It is the turn of the lawyer for the Caisse de depot et placement du Québec to cross-examine the former CEO of its subsidiary Otéra Capital. Alfonso Graceffa had to explain on Wednesday how he gradually took control of his brother’s construction company, without ever declaring his interest to the ethics officers at the Caisse. “An oversight,” he said.

The lawyer for Quebeckers, Mason Poplaw, is trying to demonstrate that it was Alfonso Graceffa’s ethical excesses and conflicts of interest that justified his dismissal. Graceffa is suing his former employer for $6.9 million for “wrongful dismissal.”

The Caisse representative questioned the former strongman of the financial institution in real estate loans at length about his parallel involvement in Constructions Sainte-Gabrielle (CSG), first owned by his brother Salvatore Graceffa. Over the years, he became a 50% shareholder and its largest creditor.

Alfonso Graceffa tries to convince the judge that for him the company was only an “investment” and that he did not make decisions. “He was my brother. It was a one-man show, and it’s a small company. »

Mason Poplaw, however, pointed out to him that he was writing checks for CSG. While also in command of Otéra, he even gained the power to act in place of his brother, “who was not well”.

The ex-CEO of Otéra then assured that he had never used this power, but judge Andres Garin himself pointed out to him that he had seen a document where his signature appeared.

Graceffa had to admit that he had indeed signed a resolution for the company, stating that he should not have done so. “It was a mistake,” he said.

His brother’s problems were not limited to those of CSG. In his lawsuit, the former CEO of Otéra admitted having welcomed into his office at the Caisse an individual with a criminal past who owed money to Salvatore Graceffa. He himself received $ 15,000 in cash from him, but assures that he was unaware that the man in question, Jean-Denis Lamontagne, had been convicted in the past for drug trafficking.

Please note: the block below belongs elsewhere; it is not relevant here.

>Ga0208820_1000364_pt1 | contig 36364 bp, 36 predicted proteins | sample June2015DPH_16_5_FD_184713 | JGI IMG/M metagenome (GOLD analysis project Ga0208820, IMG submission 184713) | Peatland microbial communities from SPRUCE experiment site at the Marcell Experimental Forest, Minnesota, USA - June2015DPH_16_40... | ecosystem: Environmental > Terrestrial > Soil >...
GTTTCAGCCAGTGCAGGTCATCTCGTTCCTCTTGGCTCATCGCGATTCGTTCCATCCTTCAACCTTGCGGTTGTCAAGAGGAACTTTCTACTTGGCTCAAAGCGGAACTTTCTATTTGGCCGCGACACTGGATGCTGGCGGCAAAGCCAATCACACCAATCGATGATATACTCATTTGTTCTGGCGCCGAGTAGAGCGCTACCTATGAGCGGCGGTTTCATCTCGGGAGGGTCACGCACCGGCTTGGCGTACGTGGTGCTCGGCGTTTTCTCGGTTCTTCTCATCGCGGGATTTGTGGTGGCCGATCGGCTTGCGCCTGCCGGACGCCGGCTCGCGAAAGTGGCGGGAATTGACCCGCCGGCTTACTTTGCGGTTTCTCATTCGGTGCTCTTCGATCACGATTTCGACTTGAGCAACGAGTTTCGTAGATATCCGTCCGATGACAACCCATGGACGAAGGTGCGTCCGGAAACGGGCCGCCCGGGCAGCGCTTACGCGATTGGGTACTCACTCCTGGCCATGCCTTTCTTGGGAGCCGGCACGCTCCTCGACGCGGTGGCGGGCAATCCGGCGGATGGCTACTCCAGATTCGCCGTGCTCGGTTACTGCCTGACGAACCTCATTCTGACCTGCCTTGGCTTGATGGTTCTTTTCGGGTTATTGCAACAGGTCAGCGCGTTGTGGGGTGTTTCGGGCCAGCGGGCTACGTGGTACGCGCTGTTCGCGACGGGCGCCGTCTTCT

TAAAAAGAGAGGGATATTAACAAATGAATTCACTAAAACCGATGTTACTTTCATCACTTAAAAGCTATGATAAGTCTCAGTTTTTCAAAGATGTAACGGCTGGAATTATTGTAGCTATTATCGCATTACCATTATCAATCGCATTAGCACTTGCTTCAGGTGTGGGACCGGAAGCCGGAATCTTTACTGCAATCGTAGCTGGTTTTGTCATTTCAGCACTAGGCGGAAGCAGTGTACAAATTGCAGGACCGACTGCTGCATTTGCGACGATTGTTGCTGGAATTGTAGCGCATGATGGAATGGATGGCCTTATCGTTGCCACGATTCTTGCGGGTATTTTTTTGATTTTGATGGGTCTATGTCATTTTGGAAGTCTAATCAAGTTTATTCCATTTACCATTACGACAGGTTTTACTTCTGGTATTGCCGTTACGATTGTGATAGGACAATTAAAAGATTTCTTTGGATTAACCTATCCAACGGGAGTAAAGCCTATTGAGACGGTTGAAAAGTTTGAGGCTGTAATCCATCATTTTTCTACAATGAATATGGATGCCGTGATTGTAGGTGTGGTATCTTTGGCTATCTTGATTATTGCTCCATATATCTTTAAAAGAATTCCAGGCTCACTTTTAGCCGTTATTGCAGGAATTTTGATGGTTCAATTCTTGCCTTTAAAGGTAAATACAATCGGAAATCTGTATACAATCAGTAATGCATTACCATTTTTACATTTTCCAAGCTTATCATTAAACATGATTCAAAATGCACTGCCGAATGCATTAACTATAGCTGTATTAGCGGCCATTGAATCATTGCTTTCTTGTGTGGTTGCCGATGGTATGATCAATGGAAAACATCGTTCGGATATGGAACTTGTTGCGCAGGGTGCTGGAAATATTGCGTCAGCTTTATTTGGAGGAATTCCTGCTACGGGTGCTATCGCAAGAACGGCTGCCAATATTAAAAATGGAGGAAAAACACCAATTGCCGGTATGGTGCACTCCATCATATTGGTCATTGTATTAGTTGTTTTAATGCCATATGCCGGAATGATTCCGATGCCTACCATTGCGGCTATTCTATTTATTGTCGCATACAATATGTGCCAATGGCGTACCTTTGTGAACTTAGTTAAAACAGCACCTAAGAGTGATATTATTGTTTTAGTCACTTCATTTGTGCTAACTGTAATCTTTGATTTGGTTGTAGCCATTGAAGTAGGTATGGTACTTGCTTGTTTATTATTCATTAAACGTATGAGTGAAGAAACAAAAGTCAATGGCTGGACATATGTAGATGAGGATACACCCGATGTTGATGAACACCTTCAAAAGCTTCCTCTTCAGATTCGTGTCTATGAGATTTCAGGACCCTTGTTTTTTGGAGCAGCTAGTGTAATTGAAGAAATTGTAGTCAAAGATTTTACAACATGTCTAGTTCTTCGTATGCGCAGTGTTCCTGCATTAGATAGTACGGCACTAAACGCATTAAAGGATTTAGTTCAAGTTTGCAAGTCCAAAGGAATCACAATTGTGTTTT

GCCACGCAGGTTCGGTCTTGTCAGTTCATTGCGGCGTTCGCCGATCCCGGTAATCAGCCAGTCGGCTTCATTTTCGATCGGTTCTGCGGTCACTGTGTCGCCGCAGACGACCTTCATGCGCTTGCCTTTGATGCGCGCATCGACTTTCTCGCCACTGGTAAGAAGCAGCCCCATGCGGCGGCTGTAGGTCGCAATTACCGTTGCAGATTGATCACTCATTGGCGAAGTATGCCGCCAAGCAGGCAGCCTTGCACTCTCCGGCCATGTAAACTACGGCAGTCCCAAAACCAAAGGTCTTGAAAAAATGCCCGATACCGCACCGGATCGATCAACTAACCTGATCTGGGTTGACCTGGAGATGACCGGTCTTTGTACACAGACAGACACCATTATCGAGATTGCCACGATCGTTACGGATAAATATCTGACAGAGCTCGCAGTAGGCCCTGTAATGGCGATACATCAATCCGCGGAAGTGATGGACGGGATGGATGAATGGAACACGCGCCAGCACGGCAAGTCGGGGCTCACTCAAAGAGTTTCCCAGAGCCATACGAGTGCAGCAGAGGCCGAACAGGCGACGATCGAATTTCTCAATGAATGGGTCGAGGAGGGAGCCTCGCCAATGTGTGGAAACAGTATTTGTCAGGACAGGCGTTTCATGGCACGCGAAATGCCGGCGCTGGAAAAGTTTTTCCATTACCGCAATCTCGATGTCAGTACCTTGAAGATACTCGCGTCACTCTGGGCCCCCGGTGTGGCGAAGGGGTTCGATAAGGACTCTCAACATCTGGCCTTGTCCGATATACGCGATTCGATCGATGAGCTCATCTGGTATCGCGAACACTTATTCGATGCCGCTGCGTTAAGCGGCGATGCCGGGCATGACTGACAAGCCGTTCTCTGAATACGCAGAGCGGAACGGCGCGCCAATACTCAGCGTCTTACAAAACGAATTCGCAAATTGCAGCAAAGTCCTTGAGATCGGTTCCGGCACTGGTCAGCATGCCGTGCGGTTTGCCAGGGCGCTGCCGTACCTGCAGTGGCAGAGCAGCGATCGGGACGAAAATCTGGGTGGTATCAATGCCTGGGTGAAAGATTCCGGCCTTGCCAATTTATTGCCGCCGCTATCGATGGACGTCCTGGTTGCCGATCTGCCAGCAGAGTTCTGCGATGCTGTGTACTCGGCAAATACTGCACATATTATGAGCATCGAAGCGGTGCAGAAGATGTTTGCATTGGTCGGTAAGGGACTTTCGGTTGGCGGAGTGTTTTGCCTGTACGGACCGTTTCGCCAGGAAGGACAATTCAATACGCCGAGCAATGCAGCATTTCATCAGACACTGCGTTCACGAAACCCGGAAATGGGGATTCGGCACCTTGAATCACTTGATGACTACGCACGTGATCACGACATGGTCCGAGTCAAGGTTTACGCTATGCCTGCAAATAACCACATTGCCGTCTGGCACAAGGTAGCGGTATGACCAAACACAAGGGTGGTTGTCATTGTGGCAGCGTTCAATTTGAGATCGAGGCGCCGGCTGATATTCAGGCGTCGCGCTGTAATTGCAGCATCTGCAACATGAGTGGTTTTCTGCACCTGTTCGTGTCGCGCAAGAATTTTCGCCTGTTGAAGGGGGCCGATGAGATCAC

“I have always been loyal to the organization,” Graceffa assured during the tense interrogation, the day after a trying day when he had wiped away a few tears while answering questions from his lawyer Marie-France Tozzi.

Over the difficulties that his brother’s company had experienced since 2012, Graceffa had lent him up to two million and she still owed him 1.8 million when he left Otéra, Mason Poplaw pointed out in his cross-examination. When the company became virtually insolvent, Graceffa therefore obtained complete control of it, as the main creditor.

The ex-CEO of Otéra was also driving in a car rented by CSG, added Mason Poplaw in court. Despite all these financial ties, Graceffa had to agree that he never attempted to check with ethics compliance officers whether his investment and involvement in CSG met ethical requirements. The company was building houses on land purchased in Brossard.

The Caisse wishes to demonstrate that, far from having dismissed Graceffa without justification, it had no other choice but to get rid of him in May 2019, on the basis of the conclusions of its internal investigation, entrusted to lawyer Stéphane Eljarrat. , at Osler.

The facts discovered on this occasion are serious, “even taken in isolation,” said Mason Poplaw at the start of the trial on Monday. “These serious criticisms go to the heart of his duties, the highest office in this organization. »

In January 2020, the Caisse’s defense against its former confidant described Graceffa as a leader “with an unruly ethical compass”.

According to him, on the contrary, the Caisse “thrown him under the bus” to clear his reputation, after the independent investigation triggered by a series of reports from the Journal de Montreal in 2019 on the ethical problems in its division, Otéra Capital. .

In particular, they revealed that a subsidiary of Otéra, the MCAP Financial Corporation, had granted more than $9 million in loans to Graceffa’s personal real estate companies. Otéra had also lent 44 million to the company of a business partner of the CEO, Thomas Marcantonio.